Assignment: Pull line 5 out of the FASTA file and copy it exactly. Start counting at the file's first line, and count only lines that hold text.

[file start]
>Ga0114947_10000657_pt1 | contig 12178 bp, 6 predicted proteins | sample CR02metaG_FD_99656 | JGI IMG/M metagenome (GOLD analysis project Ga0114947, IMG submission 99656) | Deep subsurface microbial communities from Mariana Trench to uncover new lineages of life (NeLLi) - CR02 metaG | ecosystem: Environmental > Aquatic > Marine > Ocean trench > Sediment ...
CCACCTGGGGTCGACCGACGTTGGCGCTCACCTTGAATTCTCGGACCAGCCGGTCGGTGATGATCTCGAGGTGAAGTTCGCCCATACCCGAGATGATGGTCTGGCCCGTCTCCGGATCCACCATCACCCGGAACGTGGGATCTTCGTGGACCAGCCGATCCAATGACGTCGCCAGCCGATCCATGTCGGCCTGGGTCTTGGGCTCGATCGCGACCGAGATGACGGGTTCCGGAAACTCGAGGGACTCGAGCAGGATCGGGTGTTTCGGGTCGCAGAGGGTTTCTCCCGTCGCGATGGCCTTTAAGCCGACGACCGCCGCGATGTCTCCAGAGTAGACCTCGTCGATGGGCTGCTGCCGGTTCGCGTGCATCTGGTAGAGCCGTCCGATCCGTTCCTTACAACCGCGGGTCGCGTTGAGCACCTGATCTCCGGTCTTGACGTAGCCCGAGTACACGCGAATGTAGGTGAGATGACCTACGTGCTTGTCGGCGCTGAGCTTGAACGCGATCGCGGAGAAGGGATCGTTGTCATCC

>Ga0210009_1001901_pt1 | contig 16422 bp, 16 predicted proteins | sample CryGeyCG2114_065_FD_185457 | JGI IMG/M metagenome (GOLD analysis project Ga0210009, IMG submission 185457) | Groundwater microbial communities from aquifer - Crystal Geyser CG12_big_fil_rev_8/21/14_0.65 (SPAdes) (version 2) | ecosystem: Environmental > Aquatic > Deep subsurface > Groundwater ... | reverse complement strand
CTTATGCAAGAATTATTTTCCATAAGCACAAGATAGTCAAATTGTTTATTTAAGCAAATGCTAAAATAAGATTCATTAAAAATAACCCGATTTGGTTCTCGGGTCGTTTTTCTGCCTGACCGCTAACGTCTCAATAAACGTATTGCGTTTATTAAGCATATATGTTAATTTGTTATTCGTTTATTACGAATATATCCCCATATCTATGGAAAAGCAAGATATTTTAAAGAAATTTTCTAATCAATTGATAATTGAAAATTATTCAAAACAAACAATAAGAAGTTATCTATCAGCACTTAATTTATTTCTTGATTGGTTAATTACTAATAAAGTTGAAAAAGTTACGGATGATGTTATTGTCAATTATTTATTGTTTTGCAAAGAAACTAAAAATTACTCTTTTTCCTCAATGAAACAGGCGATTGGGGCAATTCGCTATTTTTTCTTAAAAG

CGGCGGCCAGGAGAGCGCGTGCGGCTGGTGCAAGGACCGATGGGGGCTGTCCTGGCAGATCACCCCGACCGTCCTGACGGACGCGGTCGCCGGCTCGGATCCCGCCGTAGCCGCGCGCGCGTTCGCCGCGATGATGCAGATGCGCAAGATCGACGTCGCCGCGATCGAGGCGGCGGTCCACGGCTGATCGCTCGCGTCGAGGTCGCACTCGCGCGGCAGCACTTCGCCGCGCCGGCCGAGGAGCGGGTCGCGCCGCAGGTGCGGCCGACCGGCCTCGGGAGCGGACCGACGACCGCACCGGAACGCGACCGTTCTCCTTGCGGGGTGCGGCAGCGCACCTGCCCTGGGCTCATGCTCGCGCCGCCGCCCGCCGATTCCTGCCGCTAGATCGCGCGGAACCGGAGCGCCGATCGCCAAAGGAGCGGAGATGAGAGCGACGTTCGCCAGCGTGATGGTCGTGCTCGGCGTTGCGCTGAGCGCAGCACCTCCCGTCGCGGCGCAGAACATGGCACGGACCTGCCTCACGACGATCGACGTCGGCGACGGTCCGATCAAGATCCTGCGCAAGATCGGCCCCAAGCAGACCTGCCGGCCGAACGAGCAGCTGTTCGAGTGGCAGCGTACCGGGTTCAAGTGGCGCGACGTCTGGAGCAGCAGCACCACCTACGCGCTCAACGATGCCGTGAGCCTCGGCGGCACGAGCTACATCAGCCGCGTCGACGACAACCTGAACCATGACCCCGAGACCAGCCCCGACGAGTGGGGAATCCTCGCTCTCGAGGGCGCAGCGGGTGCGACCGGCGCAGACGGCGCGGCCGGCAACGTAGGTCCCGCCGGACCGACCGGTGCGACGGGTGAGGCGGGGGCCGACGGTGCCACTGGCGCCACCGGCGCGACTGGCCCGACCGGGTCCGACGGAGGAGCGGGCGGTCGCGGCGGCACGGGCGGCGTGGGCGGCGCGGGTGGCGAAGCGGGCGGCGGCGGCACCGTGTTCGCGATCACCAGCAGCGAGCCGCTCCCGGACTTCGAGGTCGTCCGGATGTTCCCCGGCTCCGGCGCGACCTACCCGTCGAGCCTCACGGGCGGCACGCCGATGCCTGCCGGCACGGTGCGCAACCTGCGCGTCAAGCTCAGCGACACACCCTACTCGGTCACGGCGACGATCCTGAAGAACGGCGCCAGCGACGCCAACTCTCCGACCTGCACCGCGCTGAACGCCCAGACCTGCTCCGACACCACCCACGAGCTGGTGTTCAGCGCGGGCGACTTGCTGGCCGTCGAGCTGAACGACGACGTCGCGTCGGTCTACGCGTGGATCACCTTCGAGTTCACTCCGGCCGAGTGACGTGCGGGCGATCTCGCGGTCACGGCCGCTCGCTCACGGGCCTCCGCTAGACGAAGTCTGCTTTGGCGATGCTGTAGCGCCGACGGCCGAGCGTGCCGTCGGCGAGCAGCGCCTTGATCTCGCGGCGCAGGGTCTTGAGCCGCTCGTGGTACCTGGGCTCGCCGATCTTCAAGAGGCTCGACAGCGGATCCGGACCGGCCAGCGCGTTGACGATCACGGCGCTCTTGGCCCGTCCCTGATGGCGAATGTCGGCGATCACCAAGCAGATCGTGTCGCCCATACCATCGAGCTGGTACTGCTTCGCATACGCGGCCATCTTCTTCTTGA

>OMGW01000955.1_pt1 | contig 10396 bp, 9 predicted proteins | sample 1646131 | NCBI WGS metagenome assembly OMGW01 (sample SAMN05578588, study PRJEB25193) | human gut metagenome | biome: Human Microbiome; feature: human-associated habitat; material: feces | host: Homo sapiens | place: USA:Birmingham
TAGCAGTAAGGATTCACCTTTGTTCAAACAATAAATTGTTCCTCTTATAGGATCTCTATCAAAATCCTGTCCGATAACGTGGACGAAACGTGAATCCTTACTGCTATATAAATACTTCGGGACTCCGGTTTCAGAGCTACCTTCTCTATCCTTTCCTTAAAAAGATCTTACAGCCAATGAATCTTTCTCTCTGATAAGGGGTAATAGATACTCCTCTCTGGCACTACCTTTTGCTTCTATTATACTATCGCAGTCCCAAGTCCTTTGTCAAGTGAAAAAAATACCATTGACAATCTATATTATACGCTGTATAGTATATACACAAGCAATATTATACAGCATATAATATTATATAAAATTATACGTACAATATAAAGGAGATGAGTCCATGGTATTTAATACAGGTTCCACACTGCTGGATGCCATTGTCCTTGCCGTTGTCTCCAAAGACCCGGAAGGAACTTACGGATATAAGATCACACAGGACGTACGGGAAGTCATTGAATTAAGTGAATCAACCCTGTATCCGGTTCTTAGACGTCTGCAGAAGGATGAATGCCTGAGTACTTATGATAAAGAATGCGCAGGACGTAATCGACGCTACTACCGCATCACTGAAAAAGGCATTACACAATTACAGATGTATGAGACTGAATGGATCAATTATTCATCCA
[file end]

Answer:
CGGCGGCCAGGAGAGCGCGTGCGGCTGGTGCAAGGACCGATGGGGGCTGTCCTGGCAGATCACCCCGACCGTCCTGACGGACGCGGTCGCCGGCTCGGATCCCGCCGTAGCCGCGCGCGCGTTCGCCGCGATGATGCAGATGCGCAAGATCGACGTCGCCGCGATCGAGGCGGCGGTCCACGGCTGATCGCTCGCGTCGAGGTCGCACTCGCGCGGCAGCACTTCGCCGCGCCGGCCGAGGAGCGGGTCGCGCCGCAGGTGCGGCCGACCGGCCTCGGGAGCGGACCGACGACCGCACCGGAACGCGACCGTTCTCCTTGCGGGGTGCGGCAGCGCACCTGCCCTGGGCTCATGCTCGCGCCGCCGCCCGCCGATTCCTGCCGCTAGATCGCGCGGAACCGGAGCGCCGATCGCCAAAGGAGCGGAGATGAGAGCGACGTTCGCCAGCGTGATGGTCGTGCTCGGCGTTGCGCTGAGCGCAGCACCTCCCGTCGCGGCGCAGAACATGGCACGGACCTGCCTCACGACGATCGACGTCGGCGACGGTCCGATCAAGATCCTGCGCAAGATCGGCCCCAAGCAGACCTGCCGGCCGAACGAGCAGCTGTTCGAGTGGCAGCGTACCGGGTTCAAGTGGCGCGACGTCTGGAGCAGCAGCACCACCTACGCGCTCAACGATGCCGTGAGCCTCGGCGGCACGAGCTACATCAGCCGCGTCGACGACAACCTGAACCATGACCCCGAGACCAGCCCCGACGAGTGGGGAATCCTCGCTCTCGAGGGCGCAGCGGGTGCGACCGGCGCAGACGGCGCGGCCGGCAACGTAGGTCCCGCCGGACCGACCGGTGCGACGGGTGAGGCGGGGGCCGACGGTGCCACTGGCGCCACCGGCGCGACTGGCCCGACCGGGTCCGACGGAGGAGCGGGCGGTCGCGGCGGCACGGGCGGCGTGGGCGGCGCGGGTGGCGAAGCGGGCGGCGGCGGCACCGTGTTCGCGATCACCAGCAGCGAGCCGCTCCCGGACTTCGAGGTCGTCCGGATGTTCCCCGGCTCCGGCGCGACCTACCCGTCGAGCCTCACGGGCGGCACGCCGATGCCTGCCGGCACGGTGCGCAACCTGCGCGTCAAGCTCAGCGACACACCCTACTCGGTCACGGCGACGATCCTGAAGAACGGCGCCAGCGACGCCAACTCTCCGACCTGCACCGCGCTGAACGCCCAGACCTGCTCCGACACCACCCACGAGCTGGTGTTCAGCGCGGGCGACTTGCTGGCCGTCGAGCTGAACGACGACGTCGCGTCGGTCTACGCGTGGATCACCTTCGAGTTCACTCCGGCCGAGTGACGTGCGGGCGATCTCGCGGTCACGGCCGCTCGCTCACGGGCCTCCGCTAGACGAAGTCTGCTTTGGCGATGCTGTAGCGCCGACGGCCGAGCGTGCCGTCGGCGAGCAGCGCCTTGATCTCGCGGCGCAGGGTCTTGAGCCGCTCGTGGTACCTGGGCTCGCCGATCTTCAAGAGGCTCGACAGCGGATCCGGACCGGCCAGCGCGTTGACGATCACGGCGCTCTTGGCCCGTCCCTGATGGCGAATGTCGGCGATCACCAAGCAGATCGTGTCGCCCATACCATCGAGCTGGTACTGCTTCGCATACGCGGCCATCTTCTTCTTGA